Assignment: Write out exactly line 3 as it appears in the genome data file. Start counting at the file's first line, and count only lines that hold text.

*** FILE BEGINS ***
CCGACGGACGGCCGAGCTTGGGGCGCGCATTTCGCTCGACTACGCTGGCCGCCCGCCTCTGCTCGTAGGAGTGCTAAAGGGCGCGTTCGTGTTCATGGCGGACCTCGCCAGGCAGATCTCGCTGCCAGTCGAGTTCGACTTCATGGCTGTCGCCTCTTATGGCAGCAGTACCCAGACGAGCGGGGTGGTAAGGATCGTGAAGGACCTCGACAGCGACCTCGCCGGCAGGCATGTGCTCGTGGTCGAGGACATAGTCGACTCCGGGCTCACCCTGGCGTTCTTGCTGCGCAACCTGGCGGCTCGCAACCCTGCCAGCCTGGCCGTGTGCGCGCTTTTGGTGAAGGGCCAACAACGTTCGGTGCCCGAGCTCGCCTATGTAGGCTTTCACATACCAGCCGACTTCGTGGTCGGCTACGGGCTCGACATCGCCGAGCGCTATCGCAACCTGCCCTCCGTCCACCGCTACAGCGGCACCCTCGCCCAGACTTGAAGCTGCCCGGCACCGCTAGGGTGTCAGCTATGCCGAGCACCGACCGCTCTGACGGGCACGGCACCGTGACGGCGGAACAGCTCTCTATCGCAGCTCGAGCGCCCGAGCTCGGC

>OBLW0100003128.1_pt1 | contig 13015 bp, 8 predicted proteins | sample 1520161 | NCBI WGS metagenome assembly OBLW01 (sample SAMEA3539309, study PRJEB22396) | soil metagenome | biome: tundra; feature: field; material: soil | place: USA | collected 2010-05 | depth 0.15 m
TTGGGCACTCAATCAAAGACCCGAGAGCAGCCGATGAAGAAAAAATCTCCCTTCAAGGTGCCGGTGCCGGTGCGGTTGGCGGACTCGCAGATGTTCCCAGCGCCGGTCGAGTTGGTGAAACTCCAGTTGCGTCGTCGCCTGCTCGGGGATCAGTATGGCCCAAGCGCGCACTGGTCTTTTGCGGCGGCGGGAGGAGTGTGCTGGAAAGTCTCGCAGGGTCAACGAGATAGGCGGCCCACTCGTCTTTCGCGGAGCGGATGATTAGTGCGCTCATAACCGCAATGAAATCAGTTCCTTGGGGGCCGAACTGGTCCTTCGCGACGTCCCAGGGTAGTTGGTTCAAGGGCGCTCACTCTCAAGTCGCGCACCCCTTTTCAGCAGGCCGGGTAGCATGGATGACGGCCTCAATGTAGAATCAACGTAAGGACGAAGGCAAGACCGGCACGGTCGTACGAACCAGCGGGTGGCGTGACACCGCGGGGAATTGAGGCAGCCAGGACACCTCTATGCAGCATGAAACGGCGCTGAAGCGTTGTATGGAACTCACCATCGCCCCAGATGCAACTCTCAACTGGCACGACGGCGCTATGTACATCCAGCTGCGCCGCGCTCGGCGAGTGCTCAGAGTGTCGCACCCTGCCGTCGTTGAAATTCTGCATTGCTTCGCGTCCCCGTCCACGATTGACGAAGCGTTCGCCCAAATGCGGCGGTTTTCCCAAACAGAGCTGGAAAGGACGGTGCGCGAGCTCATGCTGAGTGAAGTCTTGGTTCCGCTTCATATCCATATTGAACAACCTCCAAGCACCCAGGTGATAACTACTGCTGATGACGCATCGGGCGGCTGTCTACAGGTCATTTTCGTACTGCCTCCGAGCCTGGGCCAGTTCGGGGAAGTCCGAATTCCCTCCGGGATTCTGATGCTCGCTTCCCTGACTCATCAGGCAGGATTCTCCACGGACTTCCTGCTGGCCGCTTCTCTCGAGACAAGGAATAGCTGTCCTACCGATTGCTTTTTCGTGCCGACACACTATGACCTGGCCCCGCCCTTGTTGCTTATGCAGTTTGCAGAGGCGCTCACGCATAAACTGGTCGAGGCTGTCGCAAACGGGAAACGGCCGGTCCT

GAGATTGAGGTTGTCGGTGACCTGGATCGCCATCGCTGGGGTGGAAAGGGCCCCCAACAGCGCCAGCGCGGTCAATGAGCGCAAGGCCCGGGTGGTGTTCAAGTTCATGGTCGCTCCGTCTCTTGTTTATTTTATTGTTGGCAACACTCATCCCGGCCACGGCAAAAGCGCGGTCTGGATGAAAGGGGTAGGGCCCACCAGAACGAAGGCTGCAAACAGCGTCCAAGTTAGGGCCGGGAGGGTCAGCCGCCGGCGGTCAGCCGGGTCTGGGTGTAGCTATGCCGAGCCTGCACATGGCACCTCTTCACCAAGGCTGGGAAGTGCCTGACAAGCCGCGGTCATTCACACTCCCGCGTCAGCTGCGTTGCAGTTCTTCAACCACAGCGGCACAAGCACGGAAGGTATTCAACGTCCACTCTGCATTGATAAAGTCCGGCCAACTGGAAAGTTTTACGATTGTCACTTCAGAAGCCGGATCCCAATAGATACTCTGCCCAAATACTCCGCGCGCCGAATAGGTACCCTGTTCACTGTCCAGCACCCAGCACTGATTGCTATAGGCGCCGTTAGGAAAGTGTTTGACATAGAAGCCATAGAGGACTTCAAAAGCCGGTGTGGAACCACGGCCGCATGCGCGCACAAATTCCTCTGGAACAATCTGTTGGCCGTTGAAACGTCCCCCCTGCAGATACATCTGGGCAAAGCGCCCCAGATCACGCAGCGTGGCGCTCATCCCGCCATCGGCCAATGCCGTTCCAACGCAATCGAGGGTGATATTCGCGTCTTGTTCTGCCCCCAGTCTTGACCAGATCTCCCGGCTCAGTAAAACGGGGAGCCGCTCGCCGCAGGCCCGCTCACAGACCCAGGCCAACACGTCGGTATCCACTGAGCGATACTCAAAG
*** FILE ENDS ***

TTGGGCACTCAATCAAAGACCCGAGAGCAGCCGATGAAGAAAAAATCTCCCTTCAAGGTGCCGGTGCCGGTGCGGTTGGCGGACTCGCAGATGTTCCCAGCGCCGGTCGAGTTGGTGAAACTCCAGTTGCGTCGTCGCCTGCTCGGGGATCAGTATGGCCCAAGCGCGCACTGGTCTTTTGCGGCGGCGGGAGGAGTGTGCTGGAAAGTCTCGCAGGGTCAACGAGATAGGCGGCCCACTCGTCTTTCGCGGAGCGGATGATTAGTGCGCTCATAACCGCAATGAAATCAGTTCCTTGGGGGCCGAACTGGTCCTTCGCGACGTCCCAGGGTAGTTGGTTCAAGGGCGCTCACTCTCAAGTCGCGCACCCCTTTTCAGCAGGCCGGGTAGCATGGATGACGGCCTCAATGTAGAATCAACGTAAGGACGAAGGCAAGACCGGCACGGTCGTACGAACCAGCGGGTGGCGTGACACCGCGGGGAATTGAGGCAGCCAGGACACCTCTATGCAGCATGAAACGGCGCTGAAGCGTTGTATGGAACTCACCATCGCCCCAGATGCAACTCTCAACTGGCACGACGGCGCTATGTACATCCAGCTGCGCCGCGCTCGGCGAGTGCTCAGAGTGTCGCACCCTGCCGTCGTTGAAATTCTGCATTGCTTCGCGTCCCCGTCCACGATTGACGAAGCGTTCGCCCAAATGCGGCGGTTTTCCCAAACAGAGCTGGAAAGGACGGTGCGCGAGCTCATGCTGAGTGAAGTCTTGGTTCCGCTTCATATCCATATTGAACAACCTCCAAGCACCCAGGTGATAACTACTGCTGATGACGCATCGGGCGGCTGTCTACAGGTCATTTTCGTACTGCCTCCGAGCCTGGGCCAGTTCGGGGAAGTCCGAATTCCCTCCGGGATTCTGATGCTCGCTTCCCTGACTCATCAGGCAGGATTCTCCACGGACTTCCTGCTGGCCGCTTCTCTCGAGACAAGGAATAGCTGTCCTACCGATTGCTTTTTCGTGCCGACACACTATGACCTGGCCCCGCCCTTGTTGCTTATGCAGTTTGCAGAGGCGCTCACGCATAAACTGGTCGAGGCTGTCGCAAACGGGAAACGGCCGGTCCT